The tribe of Judah constituted one of the leading tribes of Israel, and has a fascinating and much misunderstood history. For a good part of the Biblical story, the people of Judah strived for the birthright and headship among the tribes of Israel. We often find Judah in the forefront of major events, including the journey in the wilderness:

“And it came to pass on the twentieth day of the second month, in the second year, that the cloud was taken up from off the tabernacle of the testimony. And the children of Israel took their journeys out of the wilderness of Sinai…according to the commandment of the LORD by the hand of Moses. In the first place went the standard of the camp of the children of Judah…” (Num. 10:12-14)

You might find this a curious situation, since the Israelites traveled northward from Egypt through the wilderness in a quadrant formation, with Judah placed on the east. (Num. 2:3) Would not the tribe of Dan, facing north, lead the northern march? Instead, the tribe of Judah believed that they had the right to lead, even though only fourth in seniority among the twelve sons of Jacob. This situation was discussed at length in Steven M. Collins’ excellent book, “The Origins And Empire Of Ancient Israel,” available from CBIA. In short, Reuben, Simeon and Levi were disqualified from leadership among the tribes of Israel. Judah was in charge at that time.

This was God’s plan and purpose, as we see later in the Book of Judges, as the Israelites fought for control of the Promised Land of Canaan: “Now after the death of Joshua it came to pass, that the children of Israel asked the LORD, saying, Who shall go up for us against the Canaanites first, to fight against them? And the LORD said, Judah shall go up: behold, I have delivered the land into his hand.” (Judg. 1:1-2)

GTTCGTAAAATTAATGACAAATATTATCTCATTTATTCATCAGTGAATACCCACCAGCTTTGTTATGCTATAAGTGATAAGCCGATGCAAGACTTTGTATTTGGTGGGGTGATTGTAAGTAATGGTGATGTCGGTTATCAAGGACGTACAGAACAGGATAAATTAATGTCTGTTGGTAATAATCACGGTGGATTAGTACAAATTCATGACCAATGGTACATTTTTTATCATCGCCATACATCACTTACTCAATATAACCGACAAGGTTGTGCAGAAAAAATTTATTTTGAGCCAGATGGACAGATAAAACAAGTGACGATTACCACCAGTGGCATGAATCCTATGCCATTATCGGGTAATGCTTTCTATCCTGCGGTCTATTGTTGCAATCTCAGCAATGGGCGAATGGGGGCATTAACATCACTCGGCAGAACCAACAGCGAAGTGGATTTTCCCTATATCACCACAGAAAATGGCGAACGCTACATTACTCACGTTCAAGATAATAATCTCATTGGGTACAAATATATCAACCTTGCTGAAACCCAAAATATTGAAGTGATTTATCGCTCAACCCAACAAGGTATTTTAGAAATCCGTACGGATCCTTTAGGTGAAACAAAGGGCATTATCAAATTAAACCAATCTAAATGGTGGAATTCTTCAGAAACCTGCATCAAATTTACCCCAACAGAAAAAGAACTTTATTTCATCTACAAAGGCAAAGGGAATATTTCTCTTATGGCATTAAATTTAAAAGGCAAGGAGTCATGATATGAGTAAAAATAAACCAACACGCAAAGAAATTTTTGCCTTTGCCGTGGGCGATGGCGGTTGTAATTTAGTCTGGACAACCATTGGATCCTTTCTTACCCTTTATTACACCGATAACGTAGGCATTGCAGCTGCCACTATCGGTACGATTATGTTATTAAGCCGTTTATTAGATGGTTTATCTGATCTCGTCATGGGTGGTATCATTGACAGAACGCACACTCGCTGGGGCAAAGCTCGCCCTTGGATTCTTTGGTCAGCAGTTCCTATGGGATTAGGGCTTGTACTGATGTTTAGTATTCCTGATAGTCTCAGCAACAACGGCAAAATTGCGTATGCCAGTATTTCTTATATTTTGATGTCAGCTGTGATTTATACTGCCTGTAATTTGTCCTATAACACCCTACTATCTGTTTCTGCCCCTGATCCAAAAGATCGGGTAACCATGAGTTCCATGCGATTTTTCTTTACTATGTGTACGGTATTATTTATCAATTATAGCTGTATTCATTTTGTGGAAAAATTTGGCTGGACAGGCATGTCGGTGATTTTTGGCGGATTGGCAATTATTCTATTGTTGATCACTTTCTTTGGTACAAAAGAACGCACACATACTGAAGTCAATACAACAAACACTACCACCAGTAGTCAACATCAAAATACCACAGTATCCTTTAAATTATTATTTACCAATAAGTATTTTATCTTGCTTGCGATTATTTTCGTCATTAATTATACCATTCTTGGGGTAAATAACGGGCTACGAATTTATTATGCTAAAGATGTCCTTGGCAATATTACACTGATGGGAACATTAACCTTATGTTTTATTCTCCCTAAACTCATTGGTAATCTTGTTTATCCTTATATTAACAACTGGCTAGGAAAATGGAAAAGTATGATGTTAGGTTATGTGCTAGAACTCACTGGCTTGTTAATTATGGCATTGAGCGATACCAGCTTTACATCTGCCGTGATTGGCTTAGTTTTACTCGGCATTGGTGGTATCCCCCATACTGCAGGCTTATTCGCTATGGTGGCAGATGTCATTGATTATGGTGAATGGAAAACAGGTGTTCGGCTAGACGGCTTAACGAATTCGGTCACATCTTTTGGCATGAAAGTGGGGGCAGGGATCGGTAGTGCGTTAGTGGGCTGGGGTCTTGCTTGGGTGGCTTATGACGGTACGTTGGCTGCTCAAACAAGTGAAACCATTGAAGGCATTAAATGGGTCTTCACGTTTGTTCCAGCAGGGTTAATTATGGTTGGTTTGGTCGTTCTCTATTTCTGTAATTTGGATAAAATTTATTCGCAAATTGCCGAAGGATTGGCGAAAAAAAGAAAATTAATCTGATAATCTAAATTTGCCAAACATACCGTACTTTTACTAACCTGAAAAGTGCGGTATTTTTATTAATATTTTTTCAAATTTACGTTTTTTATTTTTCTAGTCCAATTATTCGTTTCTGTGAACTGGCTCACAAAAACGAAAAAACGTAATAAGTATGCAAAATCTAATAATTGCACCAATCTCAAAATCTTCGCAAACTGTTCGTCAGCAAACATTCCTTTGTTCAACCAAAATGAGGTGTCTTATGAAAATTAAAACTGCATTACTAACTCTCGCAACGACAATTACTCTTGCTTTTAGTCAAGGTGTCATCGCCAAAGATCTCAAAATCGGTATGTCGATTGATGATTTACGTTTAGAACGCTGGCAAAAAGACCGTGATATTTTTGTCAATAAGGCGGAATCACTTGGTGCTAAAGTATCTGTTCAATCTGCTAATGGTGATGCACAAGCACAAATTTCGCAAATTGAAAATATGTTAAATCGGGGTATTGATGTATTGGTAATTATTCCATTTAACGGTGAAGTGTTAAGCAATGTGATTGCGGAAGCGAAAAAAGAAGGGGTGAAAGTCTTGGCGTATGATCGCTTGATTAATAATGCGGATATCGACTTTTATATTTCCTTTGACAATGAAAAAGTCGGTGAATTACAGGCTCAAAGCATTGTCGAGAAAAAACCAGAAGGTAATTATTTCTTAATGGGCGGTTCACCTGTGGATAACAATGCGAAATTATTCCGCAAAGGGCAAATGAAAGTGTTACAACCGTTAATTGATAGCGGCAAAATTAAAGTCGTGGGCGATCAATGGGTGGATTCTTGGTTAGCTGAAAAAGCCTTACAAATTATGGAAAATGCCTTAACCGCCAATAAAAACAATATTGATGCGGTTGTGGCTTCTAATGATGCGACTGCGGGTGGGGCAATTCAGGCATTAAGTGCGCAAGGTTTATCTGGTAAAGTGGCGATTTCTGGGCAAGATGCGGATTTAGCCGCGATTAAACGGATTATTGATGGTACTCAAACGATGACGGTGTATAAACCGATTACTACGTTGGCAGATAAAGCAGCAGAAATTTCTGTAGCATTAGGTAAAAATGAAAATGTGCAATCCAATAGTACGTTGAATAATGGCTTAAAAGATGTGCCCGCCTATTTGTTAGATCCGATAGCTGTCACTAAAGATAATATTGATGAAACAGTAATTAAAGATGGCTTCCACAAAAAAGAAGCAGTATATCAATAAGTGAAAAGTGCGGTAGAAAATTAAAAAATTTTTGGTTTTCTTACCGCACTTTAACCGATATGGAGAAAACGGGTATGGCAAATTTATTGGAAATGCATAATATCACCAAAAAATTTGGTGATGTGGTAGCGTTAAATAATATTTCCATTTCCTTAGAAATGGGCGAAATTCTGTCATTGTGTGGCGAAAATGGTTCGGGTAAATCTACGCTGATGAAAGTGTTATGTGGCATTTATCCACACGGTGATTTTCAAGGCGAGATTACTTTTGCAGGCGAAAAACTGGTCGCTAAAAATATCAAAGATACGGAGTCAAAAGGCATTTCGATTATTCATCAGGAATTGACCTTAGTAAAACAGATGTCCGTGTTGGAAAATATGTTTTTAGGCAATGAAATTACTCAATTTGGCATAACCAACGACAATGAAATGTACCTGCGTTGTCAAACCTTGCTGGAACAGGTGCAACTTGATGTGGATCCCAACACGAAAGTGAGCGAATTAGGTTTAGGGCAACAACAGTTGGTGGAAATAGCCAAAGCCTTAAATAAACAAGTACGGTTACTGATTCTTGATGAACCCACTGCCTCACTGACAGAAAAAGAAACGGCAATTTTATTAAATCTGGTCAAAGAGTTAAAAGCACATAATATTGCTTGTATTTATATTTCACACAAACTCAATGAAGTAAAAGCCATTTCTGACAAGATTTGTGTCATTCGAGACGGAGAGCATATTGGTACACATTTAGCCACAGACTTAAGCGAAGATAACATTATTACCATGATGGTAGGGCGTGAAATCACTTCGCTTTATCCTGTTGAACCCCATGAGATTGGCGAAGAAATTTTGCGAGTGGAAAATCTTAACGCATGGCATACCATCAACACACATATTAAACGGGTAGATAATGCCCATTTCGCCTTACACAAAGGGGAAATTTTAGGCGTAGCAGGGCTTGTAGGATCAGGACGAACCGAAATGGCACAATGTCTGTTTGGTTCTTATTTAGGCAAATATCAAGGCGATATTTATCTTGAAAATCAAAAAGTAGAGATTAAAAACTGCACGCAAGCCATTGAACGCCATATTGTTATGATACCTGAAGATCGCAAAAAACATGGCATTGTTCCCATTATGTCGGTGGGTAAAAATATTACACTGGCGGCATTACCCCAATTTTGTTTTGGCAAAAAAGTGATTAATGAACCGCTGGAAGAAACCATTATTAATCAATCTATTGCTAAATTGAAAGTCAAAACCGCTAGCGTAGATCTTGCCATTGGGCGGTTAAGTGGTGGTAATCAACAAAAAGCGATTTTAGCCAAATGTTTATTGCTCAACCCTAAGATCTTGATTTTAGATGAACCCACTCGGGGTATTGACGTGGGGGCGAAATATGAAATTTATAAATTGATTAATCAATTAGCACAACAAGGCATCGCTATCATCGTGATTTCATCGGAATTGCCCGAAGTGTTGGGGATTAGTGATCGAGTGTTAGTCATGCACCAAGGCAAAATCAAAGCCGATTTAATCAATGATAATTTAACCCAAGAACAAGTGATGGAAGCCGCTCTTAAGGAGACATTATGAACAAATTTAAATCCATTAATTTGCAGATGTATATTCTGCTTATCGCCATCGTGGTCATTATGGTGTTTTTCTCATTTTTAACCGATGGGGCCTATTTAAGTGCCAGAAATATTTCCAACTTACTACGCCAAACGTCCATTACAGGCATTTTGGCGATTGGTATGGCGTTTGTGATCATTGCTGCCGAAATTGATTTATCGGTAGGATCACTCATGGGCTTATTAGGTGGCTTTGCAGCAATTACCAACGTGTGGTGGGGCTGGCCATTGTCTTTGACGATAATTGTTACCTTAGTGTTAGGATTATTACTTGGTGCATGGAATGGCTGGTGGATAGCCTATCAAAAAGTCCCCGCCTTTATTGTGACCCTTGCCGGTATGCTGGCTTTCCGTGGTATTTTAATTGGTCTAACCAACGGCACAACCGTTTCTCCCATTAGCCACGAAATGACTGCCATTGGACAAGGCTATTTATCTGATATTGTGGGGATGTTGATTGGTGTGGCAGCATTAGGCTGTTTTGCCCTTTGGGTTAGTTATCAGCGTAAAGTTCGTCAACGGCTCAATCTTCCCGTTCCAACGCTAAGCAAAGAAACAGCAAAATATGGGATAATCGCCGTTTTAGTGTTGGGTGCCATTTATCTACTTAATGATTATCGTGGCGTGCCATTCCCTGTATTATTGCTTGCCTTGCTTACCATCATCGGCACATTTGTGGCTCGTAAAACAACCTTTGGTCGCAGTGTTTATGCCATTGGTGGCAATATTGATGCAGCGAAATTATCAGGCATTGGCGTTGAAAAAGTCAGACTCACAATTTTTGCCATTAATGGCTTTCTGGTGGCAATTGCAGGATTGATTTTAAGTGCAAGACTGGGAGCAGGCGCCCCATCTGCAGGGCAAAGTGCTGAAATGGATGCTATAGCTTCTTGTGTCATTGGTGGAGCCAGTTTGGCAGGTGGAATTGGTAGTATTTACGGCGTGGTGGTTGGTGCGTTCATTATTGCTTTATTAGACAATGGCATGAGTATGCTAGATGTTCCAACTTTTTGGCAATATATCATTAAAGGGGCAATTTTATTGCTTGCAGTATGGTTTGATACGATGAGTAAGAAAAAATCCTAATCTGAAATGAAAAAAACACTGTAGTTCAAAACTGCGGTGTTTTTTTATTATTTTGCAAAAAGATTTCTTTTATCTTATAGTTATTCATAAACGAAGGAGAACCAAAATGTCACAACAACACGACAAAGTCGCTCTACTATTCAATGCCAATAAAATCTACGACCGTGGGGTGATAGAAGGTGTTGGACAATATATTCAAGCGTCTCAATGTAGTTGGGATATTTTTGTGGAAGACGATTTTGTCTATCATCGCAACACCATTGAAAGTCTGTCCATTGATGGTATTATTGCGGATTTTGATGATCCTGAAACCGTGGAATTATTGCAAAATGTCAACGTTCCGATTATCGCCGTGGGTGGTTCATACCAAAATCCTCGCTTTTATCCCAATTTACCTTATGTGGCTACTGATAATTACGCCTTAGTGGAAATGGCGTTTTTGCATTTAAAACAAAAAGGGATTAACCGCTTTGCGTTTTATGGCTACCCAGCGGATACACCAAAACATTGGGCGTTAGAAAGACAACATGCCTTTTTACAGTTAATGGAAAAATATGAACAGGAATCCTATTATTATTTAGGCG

Yet within Israel, all was not peace and unity. Internecine strife long continued between the tribes of Israel and came to a climax with an inter-tribal war that nearly decimated the tribe of Benjamin. In this unfortunate strife, Judah again took the lead: “And the tribes of Israel sent men through all the tribe of Benjamin, saying, What wickedness is this that is done among you? Now therefore deliver us the men, the children of Belial, which are in Gibeah, that we may put them to death, and put away evil from Israel. But the children of Benjamin would not hearken to the voice of their brethren the children of Israel: But the children of Benjamin gathered themselves together out of the cities unto Gibeah, to go out to battle against the children of Israel…And the children of Israel arose, and went up to the house of God, and asked counsel of God, and said, Which of us shall go up first to the battle against the children of Benjamin? And the LORD said, Judah shall go up first.” (Judg. 20:12-18)

This verse predicted the ascendancy of the tribe of Judah… Although it did not state exactly when this ascendancy would begin or for how many years in total, it told when it would cease—at the coming of “Shiloh.”

The tribal leadership of Judah was itself foretold in Jacob’s important and little-understood deathbed prophecy: “The sceptre shall not depart from Judah, nor a lawgiver from between his feet, until Shiloh come; and unto him shall the gathering of the people be.” (Gen. 49:10) This verse predicted the ascendancy of the tribe of Judah. Yet it did much more. Although it did not state exactly when this ascendancy would begin or for how many years in total, it told when it would cease—at the coming of “Shiloh.” When that coming took place, the obedience of the peoples would be to “Shiloh.” Judah’s tribal leadership would transfer to Shiloh!

Who or what is Shiloh? The word is derived from the Hebrew, “Shilho,” meaning “offspring.” Most theologians agree that the offspring in the prophecy was the coming Messiah. Dr. Heinz Kruz translated the prophecy this way: “The scepter shall not pass from Judah, nor the ruler’s staff from his descendants, until the coming of his offspring, to whom the peoples shall pay homage.” (VT35, 1985, p.154)